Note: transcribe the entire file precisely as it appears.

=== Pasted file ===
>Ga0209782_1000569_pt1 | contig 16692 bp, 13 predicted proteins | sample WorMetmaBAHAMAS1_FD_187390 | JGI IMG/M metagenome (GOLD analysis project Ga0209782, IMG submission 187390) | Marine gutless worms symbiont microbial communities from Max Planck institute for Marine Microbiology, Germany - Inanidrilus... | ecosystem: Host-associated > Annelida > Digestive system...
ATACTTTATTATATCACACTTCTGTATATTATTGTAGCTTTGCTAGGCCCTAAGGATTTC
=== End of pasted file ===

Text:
>Ga0209782_1000569_pt1 | contig 16692 bp, 13 predicted proteins | sample WorMetmaBAHAMAS1_FD_187390 | JGI IMG/M metagenome (GOLD analysis project Ga0209782, IMG submission 187390) | Marine gutless worms symbiont microbial communities from Max Planck institute for Marine Microbiology, Germany - Inanidrilus... | ecosystem: Host-associated > Annelida > Digestive system...
ATACTTTATTATATCACACTTCTGTATATTATTGTAGCTTTGCTAGGCCCTAAGGATTTC